Entrepreneur Hao Tran finds the power of Purpose in the kitchen and in the classroom.
Hao Tran is a chemistry teacher and coach with a lot of passion projects. She exemplifies the Blue Zones Power 9 principle of Purpose – focusing on something worthwhile to bring meaning to her life and her community. In Tran’s case, her purpose is sharing food from diverse places and cultures. She shares what she has, and what she knows, with love.
Tran, who grew up in Arlington, is the daughter of Vietnamese immigrants. Her father was a captain in the South Vietnamese Navy, and her mother was a nurse in a time where it was rare for women in Vietnam to get a college education, much less have a professional career. Her family fled the fall of Saigon in April 1975. “Catholic Charities sponsored us here in Arlington,” she said. Her father’s siblings were scattered to Kentucky, Florida, and Montreal.
Her family’s attitude of gratitude at safely landing in America has inspired Tran’s many projects. She was in the leadership class Steer Fort Worth. Tran participated in the education committee, where she helped devise a Blue Zones-tailored menu for better eating habits for De Zavala Elementary, taking the district’s allocated budget and repurposing that food with something healthier,” she said. Even small changes, like “moving cookies and chips away from the end of the line so kids aren’t reaching for that” helps students make healthier choices.
She credits her parents with instilling in her the love of cooking and also eating with a Blue Zones Plant Slant. “Growing up, we didn’t eat a lot of animal protein,” she said. Whether it was creating the French-influenced cuisine of her mother’s South Vietnamese home cooking or the more robust, spicy flavors of her father’s recipes from Hue, to the west, Tran has always been passionate about sharing food. “Vegetarian Pho is super easy to make,” Tran said. “It’s all about the seasonings.” She’s even adapted her late father’s spicier Pho recipe to incorporate firm tofu instead of beef.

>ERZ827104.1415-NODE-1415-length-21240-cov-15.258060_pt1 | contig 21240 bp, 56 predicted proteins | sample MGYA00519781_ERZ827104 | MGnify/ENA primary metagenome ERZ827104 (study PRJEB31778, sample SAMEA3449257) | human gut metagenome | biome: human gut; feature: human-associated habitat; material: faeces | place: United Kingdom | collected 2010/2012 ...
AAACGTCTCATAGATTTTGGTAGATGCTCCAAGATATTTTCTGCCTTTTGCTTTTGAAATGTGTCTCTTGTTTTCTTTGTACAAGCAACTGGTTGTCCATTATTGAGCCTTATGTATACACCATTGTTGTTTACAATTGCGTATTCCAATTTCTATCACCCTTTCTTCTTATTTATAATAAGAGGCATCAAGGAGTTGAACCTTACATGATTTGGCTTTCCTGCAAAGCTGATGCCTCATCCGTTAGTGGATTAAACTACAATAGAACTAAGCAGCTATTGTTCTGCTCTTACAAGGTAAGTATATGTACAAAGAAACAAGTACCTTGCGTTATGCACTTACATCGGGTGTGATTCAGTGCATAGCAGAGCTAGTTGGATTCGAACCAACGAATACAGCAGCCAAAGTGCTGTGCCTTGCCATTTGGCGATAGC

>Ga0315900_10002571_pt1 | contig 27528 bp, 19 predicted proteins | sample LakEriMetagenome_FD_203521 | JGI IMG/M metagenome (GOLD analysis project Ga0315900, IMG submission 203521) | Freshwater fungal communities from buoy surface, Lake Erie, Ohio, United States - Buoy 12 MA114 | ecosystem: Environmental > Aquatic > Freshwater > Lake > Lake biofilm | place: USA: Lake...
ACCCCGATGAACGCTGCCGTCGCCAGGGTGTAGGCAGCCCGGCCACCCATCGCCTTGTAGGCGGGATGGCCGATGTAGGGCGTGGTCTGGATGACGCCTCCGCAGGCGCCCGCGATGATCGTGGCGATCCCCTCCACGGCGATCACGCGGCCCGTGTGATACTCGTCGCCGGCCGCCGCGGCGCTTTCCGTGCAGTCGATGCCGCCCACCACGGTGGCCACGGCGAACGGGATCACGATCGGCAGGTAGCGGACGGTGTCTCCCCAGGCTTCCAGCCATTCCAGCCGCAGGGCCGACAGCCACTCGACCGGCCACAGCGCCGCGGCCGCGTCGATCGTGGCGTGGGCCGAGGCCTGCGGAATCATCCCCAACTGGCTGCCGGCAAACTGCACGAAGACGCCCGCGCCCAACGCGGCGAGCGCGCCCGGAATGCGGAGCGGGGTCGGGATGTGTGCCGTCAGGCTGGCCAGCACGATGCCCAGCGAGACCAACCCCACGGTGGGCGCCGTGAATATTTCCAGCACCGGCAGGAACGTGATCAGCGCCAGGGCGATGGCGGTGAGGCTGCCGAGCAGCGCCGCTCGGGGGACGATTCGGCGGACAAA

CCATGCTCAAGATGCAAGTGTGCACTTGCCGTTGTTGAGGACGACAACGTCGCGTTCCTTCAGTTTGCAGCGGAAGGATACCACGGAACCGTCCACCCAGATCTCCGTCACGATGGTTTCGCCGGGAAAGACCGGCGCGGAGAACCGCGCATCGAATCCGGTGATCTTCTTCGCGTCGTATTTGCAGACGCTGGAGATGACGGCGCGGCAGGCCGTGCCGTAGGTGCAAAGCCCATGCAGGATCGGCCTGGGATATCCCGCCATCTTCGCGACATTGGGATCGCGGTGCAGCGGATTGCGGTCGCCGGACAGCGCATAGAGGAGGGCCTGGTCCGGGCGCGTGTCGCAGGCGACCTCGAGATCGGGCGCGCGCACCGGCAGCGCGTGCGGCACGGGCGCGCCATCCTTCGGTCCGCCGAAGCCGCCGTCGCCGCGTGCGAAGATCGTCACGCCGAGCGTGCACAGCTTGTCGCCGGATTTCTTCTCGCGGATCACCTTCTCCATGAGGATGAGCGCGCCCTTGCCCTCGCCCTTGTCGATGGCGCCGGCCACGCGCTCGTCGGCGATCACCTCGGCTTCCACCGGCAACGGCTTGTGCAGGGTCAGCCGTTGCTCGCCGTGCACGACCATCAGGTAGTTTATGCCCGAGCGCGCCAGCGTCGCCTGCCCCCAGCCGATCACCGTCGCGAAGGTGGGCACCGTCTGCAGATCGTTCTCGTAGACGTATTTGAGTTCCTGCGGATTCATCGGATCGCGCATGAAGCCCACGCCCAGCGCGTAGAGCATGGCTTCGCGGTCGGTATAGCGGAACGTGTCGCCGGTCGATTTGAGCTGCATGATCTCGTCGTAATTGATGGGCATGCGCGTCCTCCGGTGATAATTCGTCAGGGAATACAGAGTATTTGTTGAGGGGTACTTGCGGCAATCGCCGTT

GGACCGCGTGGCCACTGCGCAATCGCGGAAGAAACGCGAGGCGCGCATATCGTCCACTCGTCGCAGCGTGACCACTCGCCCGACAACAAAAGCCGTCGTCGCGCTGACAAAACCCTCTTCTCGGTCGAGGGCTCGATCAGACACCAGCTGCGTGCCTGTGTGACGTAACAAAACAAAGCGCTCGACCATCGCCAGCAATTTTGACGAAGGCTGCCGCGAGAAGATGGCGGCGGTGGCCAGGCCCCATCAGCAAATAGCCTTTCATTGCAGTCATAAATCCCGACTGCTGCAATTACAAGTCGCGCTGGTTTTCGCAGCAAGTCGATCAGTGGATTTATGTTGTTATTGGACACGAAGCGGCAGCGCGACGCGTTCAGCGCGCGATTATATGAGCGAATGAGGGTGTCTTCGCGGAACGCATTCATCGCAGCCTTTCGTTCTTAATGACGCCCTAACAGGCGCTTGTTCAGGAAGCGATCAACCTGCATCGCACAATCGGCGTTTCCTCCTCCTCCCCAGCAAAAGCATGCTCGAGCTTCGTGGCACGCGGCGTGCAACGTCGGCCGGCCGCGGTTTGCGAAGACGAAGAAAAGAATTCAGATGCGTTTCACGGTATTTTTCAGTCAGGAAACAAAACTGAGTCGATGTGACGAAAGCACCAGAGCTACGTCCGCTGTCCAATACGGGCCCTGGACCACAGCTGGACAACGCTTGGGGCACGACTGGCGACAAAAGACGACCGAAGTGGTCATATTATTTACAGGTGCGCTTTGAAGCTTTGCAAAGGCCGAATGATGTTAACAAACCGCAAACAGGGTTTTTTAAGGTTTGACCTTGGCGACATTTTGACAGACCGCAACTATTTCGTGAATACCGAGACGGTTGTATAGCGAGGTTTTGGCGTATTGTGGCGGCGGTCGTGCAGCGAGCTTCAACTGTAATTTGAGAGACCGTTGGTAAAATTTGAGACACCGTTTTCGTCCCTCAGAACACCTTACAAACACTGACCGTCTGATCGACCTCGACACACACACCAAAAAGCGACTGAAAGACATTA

Tran’s love of her family recipes and desire to inspire helped further her Purpose. She created her blog-turned-small-business, Lost in the Sauce, where she shared recipes and conducted pop-up workshops making dumplings. That connected her to Chef Dena Peterson Shaskan and her husband Trent, and nutritionist-foodie Dixya Bhattarai. The four compose part of Tran’s Right Tribe, another Blue Zones principle, and they launched The Table Market + Culinary Studio in September 2019. Part grocery store for locally grown and made products, part catering company, when the local economy shut down in March, The Table’s grocery arm was still able to remain open. Pivoting to on-line ordering in literally days saved them, Tran said. “We could still pay our staff to fill orders. We had vendors dropping products at the door.” She’s grateful that the enterprise remains open, with modifications to how many people can enter the doors at a time. The retooled delivery of food meant that “events and on-line cooking classes tanked for a while,” she said. While Tran was unable to teach people how to make her famous dumplings in person, she was still able to make them, freeze them, and sell them. The frozen dumplings have a relatively healthy freezer shelf life. “People say they love them,” Tran said.
The Table is now offering on-line how-to make classes featuring Tran’s dumplings and Bhattarai’s mostly vegetarian Nepalese cuisine. Customers can order kits with all the needed ingredients from The Table and log on to watch the chefs do their work. Most importantly, Tran says, The Table is about “locality and sustainability.” At The Table, “you are buying organic good food that’s produced sustainably.” Tran said. “That helps longevity.”